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How to write a successful proposal using SPF

The objective of this short document is provide some guidance on how to prepare, write and submit a proposal for a foreseen experiment at a Synchrotron Radiation (SR) or a Free Electron Laser (FEL) large-scale facility with a good chance of being approved. In particular, these guidance notes are tailored to the Standardized Proposal Format (SPF) offered on the portal. SPF is available for ALL users of European large-scale users facilities, i.e. independently of European funding and/or user nationality.

Lightsources facilities are funded to provide a service to the scientific community, but their running costs are relatively expensive and their beamline access is significantly overbooked. Therefore, the facility’s management cannot provide beam time for just any experiment proposed. Each interested group of users which is willing to get access to a SR and/or FEL large scale facility needs to prepare, write and submit a beamtime request (or proposal) to the facilities.

In order to increase the chance for your experiment to be allocated for beamtime, you, as a proposer, will have to formulate a technically and scientifically convincing proposal. The use of the Standard Proposal Form (SPF) available on the wayforlight website  is encouraged, because it complies with the aspiration of the European Commission to common standards, and it also allows for the submission of different proposals with a common heading. Most facilities now accept SPF proposals generated via the wayforlight portal, with slightly different processing procedures. Therefore, as a proposer, first please check whether this applies to your facility of choice under the step “2. Submit to facility(ies)” before you start to write your proposal under the step “1.Write your proposal”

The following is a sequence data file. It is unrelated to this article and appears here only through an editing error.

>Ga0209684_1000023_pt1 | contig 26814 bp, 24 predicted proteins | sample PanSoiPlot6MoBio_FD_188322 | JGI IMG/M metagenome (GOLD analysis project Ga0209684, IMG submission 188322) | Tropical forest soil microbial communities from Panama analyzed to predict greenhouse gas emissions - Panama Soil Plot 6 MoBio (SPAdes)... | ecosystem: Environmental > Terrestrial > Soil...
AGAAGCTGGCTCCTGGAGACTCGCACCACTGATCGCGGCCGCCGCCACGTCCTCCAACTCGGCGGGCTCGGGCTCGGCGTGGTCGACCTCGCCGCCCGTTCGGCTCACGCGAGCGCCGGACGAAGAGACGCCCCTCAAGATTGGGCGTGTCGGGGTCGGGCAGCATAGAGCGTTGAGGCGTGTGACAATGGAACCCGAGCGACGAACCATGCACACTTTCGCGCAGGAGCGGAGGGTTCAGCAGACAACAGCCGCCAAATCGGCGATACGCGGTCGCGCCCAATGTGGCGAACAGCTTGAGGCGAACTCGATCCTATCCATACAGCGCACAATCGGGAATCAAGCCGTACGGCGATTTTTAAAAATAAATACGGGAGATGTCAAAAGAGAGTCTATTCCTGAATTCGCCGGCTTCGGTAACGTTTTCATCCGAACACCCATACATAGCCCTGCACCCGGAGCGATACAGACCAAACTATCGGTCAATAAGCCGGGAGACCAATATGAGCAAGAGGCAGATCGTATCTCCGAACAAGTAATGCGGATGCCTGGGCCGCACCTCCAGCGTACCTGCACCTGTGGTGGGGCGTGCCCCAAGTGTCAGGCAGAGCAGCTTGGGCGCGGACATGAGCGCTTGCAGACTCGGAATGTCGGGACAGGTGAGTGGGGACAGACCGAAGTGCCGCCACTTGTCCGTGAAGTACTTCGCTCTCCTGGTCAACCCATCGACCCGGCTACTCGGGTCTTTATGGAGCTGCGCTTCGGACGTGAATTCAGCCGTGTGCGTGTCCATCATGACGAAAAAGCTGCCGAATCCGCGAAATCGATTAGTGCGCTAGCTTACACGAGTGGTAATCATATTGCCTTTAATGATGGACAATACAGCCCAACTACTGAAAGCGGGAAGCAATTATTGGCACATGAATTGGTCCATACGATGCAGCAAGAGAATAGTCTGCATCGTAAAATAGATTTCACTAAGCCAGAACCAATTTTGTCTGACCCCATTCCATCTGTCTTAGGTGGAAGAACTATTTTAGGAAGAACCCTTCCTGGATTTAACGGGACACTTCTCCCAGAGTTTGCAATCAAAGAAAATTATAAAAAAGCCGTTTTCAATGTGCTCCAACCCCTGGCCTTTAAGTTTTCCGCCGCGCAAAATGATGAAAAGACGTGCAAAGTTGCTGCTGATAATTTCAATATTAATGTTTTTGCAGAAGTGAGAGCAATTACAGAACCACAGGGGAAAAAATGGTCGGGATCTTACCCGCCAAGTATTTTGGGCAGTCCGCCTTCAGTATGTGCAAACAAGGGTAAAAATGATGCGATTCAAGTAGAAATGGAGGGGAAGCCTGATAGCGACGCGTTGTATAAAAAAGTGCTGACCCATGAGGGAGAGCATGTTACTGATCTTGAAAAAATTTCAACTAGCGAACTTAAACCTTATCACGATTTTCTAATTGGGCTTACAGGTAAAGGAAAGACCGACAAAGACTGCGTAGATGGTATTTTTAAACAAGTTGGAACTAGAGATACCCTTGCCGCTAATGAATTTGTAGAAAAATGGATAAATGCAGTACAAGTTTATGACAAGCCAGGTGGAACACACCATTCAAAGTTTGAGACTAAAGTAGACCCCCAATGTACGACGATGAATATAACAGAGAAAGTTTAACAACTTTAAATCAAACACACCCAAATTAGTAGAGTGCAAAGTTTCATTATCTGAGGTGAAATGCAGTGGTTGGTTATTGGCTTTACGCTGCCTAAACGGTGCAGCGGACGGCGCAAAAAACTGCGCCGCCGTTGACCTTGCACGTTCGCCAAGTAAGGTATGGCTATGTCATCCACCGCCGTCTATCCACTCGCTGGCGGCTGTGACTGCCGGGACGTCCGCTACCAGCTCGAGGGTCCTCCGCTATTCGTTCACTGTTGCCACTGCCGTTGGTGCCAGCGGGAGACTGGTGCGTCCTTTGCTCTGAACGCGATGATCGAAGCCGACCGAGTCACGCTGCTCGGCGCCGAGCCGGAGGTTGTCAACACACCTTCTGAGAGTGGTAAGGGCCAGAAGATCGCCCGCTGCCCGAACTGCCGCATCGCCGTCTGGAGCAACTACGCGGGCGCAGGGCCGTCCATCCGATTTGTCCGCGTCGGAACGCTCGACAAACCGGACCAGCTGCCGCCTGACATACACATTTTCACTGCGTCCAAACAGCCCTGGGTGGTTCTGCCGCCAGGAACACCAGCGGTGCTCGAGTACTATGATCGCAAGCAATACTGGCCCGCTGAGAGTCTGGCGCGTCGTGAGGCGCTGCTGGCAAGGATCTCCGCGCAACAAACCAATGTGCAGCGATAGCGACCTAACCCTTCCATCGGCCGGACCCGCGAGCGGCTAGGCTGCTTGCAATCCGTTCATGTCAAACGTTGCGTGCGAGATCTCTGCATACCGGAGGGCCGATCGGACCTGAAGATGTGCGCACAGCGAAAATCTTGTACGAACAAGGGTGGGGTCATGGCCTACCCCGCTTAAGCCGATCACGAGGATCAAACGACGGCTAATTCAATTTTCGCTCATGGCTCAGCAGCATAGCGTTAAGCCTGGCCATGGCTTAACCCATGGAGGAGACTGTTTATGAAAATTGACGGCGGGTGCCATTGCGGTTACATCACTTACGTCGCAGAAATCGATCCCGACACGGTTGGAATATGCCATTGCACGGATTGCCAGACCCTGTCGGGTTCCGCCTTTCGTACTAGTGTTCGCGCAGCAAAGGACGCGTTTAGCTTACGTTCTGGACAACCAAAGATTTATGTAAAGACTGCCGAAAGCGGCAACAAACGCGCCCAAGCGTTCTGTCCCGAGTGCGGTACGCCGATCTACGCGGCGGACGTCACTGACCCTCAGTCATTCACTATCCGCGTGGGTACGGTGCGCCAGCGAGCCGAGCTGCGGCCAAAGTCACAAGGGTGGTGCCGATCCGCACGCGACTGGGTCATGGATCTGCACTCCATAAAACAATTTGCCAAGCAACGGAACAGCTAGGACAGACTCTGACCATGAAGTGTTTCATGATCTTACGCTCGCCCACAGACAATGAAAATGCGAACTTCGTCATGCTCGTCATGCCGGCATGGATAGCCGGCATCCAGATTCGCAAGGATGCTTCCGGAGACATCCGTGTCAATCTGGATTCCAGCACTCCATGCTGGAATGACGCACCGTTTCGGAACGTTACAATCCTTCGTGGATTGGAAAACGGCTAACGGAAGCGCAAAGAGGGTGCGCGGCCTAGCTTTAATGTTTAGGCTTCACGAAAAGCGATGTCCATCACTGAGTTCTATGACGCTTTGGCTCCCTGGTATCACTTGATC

The proposed experiments described in your proposal will have to undergo a review process whose aim is to select those that take advantage of the instrumental characteristics of the source and beamline requested, and that address an interesting  and  possibly  topical  scientific  issue  and/or  material;  the  proposal  will  be rated according to its potential to be ground‐breaking both in technique and topic. Thus it is usually not sufficient  for  a  proposal  to  be  merely  scientifically  correct  for  it  to  be  approved;  it  will  have  to  be  evaluated and prioritized in relation to other proposals according to the criteria mentioned above.

To this purpose, proposals for SR- and FEL-based experiments are always examined, at each facility, by a review panel composed by scientists knowledgeable in the field of the proposal. Members of such review panels are usually not staff  of  the  synchrotron  radiation  facility  itself;  the  scientists  in  charge  of  the  beamlines  will,  however,  be  asked  to  give  their  opinion  on  the  technical  feasibility  of  the  proposed  experiments. Experiments  which  are  judged  technically  not  feasible  are  often  not  forwarded  for  evaluation  on  scientific merit by review panels, and will be looked at very critically in any case. Thus it is important that you, as the proposer, seek advice from the scientists involved in operating the beamline on the technical and instrumental aspects of your proposal before submitting it.

After each call for proposals, e.g. twice a year, in most cases the review panels physically meet for a two-  or  three- days  intensive  meeting  in  which  all  proposals  are  comparatively  evaluated  and  prioritized; sometimes, an additional advice from referees external to the review panel is obtained. In any case, you should be aware that these meetings are quite intensive; review panel members have to make decisions on a large number of proposals in a limited amount of time and will typically not have the time and means to perform in-depth literature searches on every proposal before or during the meeting. Therefore please put all necessary references (i.e. publications) in the proposal text (References box in the SPF), including those to your own work.